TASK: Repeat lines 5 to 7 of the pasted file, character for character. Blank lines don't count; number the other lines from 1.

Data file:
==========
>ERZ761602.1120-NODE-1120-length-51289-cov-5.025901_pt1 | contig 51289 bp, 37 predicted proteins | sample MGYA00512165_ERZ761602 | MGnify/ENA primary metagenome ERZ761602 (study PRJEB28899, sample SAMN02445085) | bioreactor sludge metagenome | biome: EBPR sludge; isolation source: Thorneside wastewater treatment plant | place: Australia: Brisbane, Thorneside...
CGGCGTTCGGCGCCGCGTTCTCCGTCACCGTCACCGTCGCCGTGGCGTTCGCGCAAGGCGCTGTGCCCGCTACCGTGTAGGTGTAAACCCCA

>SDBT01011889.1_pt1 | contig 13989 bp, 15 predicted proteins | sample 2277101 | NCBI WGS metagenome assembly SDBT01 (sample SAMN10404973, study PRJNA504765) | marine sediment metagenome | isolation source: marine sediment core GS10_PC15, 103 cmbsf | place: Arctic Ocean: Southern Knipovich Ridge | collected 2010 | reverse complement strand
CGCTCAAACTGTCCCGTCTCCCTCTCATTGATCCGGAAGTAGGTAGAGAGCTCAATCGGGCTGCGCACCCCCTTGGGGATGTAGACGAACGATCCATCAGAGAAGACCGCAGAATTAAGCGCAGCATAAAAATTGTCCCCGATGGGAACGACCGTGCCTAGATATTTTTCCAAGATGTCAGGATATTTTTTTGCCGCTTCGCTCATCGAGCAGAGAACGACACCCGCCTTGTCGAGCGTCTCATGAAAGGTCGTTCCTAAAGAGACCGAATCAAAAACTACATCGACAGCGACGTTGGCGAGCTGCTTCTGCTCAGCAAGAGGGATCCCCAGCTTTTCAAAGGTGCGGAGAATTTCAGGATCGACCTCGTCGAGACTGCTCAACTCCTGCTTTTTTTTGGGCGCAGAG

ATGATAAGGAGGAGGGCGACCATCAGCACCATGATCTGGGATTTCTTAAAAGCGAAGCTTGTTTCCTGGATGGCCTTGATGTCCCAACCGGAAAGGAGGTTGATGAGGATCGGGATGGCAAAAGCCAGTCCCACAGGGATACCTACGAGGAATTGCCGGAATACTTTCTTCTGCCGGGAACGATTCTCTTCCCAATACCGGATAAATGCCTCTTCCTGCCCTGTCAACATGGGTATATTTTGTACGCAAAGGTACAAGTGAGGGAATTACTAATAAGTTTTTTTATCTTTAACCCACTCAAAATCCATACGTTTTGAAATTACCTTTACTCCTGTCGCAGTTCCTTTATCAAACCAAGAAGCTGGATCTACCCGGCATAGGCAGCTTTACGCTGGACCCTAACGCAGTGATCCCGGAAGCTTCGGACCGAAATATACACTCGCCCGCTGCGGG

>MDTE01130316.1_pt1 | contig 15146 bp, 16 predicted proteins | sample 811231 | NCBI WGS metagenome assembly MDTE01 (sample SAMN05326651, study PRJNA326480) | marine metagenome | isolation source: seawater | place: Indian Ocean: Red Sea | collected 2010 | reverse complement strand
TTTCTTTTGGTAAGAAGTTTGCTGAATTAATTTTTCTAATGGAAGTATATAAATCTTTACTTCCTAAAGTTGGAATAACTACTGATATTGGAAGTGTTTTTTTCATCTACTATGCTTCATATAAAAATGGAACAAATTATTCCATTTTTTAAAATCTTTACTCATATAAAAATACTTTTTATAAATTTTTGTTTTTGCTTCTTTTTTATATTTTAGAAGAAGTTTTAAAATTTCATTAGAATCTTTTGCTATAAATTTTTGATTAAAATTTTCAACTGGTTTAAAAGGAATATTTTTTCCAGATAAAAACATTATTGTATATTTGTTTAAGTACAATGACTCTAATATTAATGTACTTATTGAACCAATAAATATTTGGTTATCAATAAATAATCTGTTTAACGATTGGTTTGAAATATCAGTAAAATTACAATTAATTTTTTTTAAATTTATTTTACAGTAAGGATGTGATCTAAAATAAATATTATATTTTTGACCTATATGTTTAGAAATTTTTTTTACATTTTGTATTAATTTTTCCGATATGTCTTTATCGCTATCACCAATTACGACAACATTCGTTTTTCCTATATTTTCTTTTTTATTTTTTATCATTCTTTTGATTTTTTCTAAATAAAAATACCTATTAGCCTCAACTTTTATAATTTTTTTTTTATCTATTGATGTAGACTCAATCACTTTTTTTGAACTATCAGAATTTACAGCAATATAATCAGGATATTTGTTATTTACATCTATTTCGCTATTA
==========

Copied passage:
ATGATAAGGAGGAGGGCGACCATCAGCACCATGATCTGGGATTTCTTAAAAGCGAAGCTTGTTTCCTGGATGGCCTTGATGTCCCAACCGGAAAGGAGGTTGATGAGGATCGGGATGGCAAAAGCCAGTCCCACAGGGATACCTACGAGGAATTGCCGGAATACTTTCTTCTGCCGGGAACGATTCTCTTCCCAATACCGGATAAATGCCTCTTCCTGCCCTGTCAACATGGGTATATTTTGTACGCAAAGGTACAAGTGAGGGAATTACTAATAAGTTTTTTTATCTTTAACCCACTCAAAATCCATACGTTTTGAAATTACCTTTACTCCTGTCGCAGTTCCTTTATCAAACCAAGAAGCTGGATCTACCCGGCATAGGCAGCTTTACGCTGGACCCTAACGCAGTGATCCCGGAAGCTTCGGACCGAAATATACACTCGCCCGCTGCGGG

>MDTE01130316.1_pt1 | contig 15146 bp, 16 predicted proteins | sample 811231 | NCBI WGS metagenome assembly MDTE01 (sample SAMN05326651, study PRJNA326480) | marine metagenome | isolation source: seawater | place: Indian Ocean: Red Sea | collected 2010 | reverse complement strand
TTTCTTTTGGTAAGAAGTTTGCTGAATTAATTTTTCTAATGGAAGTATATAAATCTTTACTTCCTAAAGTTGGAATAACTACTGATATTGGAAGTGTTTTTTTCATCTACTATGCTTCATATAAAAATGGAACAAATTATTCCATTTTTTAAAATCTTTACTCATATAAAAATACTTTTTATAAATTTTTGTTTTTGCTTCTTTTTTATATTTTAGAAGAAGTTTTAAAATTTCATTAGAATCTTTTGCTATAAATTTTTGATTAAAATTTTCAACTGGTTTAAAAGGAATATTTTTTCCAGATAAAAACATTATTGTATATTTGTTTAAGTACAATGACTCTAATATTAATGTACTTATTGAACCAATAAATATTTGGTTATCAATAAATAATCTGTTTAACGATTGGTTTGAAATATCAGTAAAATTACAATTAATTTTTTTTAAATTTATTTTACAGTAAGGATGTGATCTAAAATAAATATTATATTTTTGACCTATATGTTTAGAAATTTTTTTTACATTTTGTATTAATTTTTCCGATATGTCTTTATCGCTATCACCAATTACGACAACATTCGTTTTTCCTATATTTTCTTTTTTATTTTTTATCATTCTTTTGATTTTTTCTAAATAAAAATACCTATTAGCCTCAACTTTTATAATTTTTTTTTTATCTATTGATGTAGACTCAATCACTTTTTTTGAACTATCAGAATTTACAGCAATATAATCAGGATATTTGTTATTTACATCTATTTCGCTATTA